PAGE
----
Interview: Stephen O’Brien
How can African countries balance the need for increased capital inflows with the sustainable management of natural resources and inclusive growth?
STEPHEN O’BRIEN: Huge revenue streams bring about the possibility of transformative growth if the money is not wasted or, worse, used in a way that damages governance and economic progress. It is also important to note that whilst extractive booms almost always boost GDP, this often does not translate into development.
The large revenue streams that are associated with natural resource extraction can have huge impacts on the economy, and governments often do not have the capacity to manage these effectively. If unchecked, inflation and exchange rate appreciation can cause local manufacturing and services to become uncompetitive. External volatility in commodity markets can introduce volatility into domestic markets. Managing such volatility is a significant macroeconomic challenge, and policies need to be in place in advance, such as establishing stabilisation funds.
Public financial management systems may not be able to cope with large inflows and the executive may be unable to measure flows effectively. Ghanaian oil finds are not, by global comparison, large, and so the windfall will be relatively small and temporary. This has implications for how the windfall is spent. For example, it would be inadvisable to commit to a large increase in recurrent expenditure that cannot be maintained, or to allow an appreciated exchange rate to undermine other industries such as cocoa.
What can be done to help increase per capita income in northern Ghana, and what can the UK do to help bridge the regional disparities?
O’BRIEN: Ghana has achieved significant economic development in the last 20 years, yet the north of the country remains poor, with two out of three people living on less than $1.25 a day. Between 1992 and 2006, the number of poor people declined by 2.5m in the south and increased by 0.9m in the north. These challenges are recognised, but development efforts in the north have failed to reduce the persistently high levels of poverty, suggesting significant coordination failures.
There is potential for economic growth in the north, with less than 10% of agricultural land being cultivated. The best way to address the chronic poverty is through a paradigm shift stimulating economic growth through the most abundant resources and inducing long-term adaptation to climate changes. In 2010 the government set up the Savannah Accelerated Development Authority (SADA), and this has the potential to address the chronic coordination failures and encourage added-value approaches to development.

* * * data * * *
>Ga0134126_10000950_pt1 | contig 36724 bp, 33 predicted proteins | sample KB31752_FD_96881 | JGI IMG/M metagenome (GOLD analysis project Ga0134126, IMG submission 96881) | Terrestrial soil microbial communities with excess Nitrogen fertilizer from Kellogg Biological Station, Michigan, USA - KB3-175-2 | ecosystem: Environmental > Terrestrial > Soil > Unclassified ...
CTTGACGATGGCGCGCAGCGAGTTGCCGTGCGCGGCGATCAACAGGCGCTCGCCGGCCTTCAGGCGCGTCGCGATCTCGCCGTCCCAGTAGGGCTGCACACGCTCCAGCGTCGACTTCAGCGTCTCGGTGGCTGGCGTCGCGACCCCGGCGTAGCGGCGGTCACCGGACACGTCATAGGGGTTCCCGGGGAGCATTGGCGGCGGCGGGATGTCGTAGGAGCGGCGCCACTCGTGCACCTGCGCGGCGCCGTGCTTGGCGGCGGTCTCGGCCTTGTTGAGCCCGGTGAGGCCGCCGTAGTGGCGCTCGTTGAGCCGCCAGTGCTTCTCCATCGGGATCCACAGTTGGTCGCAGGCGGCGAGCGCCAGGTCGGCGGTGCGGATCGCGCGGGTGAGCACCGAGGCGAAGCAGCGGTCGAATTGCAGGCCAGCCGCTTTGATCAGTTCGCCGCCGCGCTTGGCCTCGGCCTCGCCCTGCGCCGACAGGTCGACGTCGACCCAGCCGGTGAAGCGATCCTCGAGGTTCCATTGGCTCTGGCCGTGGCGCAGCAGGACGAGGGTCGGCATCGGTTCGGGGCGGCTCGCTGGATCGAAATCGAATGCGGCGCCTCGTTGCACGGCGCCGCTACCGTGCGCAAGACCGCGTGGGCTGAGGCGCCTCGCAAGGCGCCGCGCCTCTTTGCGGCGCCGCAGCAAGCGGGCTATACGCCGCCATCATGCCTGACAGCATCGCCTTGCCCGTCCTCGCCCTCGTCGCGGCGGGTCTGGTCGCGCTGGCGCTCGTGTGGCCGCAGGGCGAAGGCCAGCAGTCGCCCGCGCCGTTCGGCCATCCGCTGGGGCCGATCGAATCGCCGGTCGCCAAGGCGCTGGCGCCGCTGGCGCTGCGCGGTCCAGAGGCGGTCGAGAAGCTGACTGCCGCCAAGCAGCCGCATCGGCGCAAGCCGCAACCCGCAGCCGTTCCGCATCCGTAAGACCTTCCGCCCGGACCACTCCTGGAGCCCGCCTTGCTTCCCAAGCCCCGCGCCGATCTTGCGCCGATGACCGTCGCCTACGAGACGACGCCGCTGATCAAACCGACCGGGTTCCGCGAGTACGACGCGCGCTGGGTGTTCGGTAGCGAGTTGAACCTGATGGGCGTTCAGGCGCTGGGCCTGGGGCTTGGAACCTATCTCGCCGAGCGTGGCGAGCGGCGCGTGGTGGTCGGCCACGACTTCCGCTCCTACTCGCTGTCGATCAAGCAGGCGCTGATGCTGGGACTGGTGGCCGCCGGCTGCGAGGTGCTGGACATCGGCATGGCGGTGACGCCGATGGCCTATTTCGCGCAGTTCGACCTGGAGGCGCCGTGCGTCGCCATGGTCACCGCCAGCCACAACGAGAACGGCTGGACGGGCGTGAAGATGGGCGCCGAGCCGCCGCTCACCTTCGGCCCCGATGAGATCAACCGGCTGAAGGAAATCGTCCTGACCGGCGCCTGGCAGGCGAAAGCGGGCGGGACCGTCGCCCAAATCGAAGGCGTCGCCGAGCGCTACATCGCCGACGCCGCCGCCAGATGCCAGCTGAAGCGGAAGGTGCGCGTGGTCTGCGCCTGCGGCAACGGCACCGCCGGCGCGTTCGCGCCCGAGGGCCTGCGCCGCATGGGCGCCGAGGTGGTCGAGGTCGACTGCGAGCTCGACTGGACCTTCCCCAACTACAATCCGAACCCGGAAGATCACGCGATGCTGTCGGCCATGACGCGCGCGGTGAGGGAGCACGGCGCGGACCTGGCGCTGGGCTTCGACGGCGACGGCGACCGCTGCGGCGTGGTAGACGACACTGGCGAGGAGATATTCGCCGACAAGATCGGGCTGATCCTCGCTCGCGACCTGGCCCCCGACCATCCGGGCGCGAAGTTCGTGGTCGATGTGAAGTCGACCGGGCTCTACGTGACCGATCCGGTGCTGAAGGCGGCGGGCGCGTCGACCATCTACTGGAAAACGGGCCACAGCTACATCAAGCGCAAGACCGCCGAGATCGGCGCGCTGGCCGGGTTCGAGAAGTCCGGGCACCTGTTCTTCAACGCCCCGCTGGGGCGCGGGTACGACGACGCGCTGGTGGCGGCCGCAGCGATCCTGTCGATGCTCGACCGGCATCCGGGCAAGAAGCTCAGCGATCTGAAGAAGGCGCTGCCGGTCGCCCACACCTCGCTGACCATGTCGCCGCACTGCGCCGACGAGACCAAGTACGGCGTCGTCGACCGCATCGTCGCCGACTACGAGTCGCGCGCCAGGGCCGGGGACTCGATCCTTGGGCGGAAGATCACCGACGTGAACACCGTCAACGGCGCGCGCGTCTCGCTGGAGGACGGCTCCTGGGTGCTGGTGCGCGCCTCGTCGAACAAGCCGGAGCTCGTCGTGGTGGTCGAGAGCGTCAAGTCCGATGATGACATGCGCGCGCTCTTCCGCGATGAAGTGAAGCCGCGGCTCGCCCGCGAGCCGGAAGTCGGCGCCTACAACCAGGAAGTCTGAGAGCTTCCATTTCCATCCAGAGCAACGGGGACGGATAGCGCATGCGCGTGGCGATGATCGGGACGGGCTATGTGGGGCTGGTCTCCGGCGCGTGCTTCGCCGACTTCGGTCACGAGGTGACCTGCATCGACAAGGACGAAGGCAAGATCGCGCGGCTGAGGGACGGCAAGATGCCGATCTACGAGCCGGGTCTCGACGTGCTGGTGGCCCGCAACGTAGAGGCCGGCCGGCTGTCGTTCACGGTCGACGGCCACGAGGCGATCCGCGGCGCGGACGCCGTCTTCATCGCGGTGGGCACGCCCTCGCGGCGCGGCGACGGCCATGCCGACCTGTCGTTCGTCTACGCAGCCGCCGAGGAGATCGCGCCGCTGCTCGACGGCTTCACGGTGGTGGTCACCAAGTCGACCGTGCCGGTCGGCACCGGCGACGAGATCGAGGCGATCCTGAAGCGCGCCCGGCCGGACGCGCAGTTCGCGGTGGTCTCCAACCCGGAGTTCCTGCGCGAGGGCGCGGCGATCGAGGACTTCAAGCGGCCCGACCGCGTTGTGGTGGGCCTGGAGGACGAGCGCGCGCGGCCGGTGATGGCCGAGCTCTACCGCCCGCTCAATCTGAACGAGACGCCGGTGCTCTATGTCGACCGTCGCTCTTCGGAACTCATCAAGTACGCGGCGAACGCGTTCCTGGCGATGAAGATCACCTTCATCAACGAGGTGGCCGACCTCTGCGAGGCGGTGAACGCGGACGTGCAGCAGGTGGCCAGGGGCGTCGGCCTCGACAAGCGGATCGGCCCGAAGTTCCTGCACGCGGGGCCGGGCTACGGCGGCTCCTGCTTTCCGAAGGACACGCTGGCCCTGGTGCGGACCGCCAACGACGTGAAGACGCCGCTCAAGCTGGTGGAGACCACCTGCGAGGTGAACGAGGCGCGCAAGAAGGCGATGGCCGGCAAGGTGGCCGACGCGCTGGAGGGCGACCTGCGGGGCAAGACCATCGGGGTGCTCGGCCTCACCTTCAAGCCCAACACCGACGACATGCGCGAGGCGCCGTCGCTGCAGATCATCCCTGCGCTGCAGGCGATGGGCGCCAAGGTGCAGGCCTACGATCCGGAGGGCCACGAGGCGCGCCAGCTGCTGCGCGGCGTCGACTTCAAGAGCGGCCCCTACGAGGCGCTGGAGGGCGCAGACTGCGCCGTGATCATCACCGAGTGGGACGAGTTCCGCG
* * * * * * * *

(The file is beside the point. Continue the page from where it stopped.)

Ghana’s development goals include promoting gender equality and women’s empowerment. What can be done to increase the female employment rate?
O’BRIEN: Trends show that Ghana is on track in achieving gender parity at the primary school level. But Ghana does not score well with respect to female participation in wage employment. The Ghana Living Standards Survey (2008) confirms that the proportion of males in wage employment is much higher (25%), than for females (8.2%). To reduce the gender gap in wage employment, various interventions are needed.
Girls are still excluded from education more often than boys, especially at the secondary and tertiary levels. The UK’s department for international development in Ghana is currently working with the Ministry of education to support thousands of girls with incentives to complete their full cycle of schooling.
Gender differences in access to economic opportunities arise in part because women are “time poor”. Deep-rooted norms place the responsibility of household work on women and girls, leaving them with less time than men and boys to engage in work outside of the house. Addressing these norms requires policies that will free up women’s time to engage in the labour market. Information and communication technologies can play a role in facilitating women’s access to markets.
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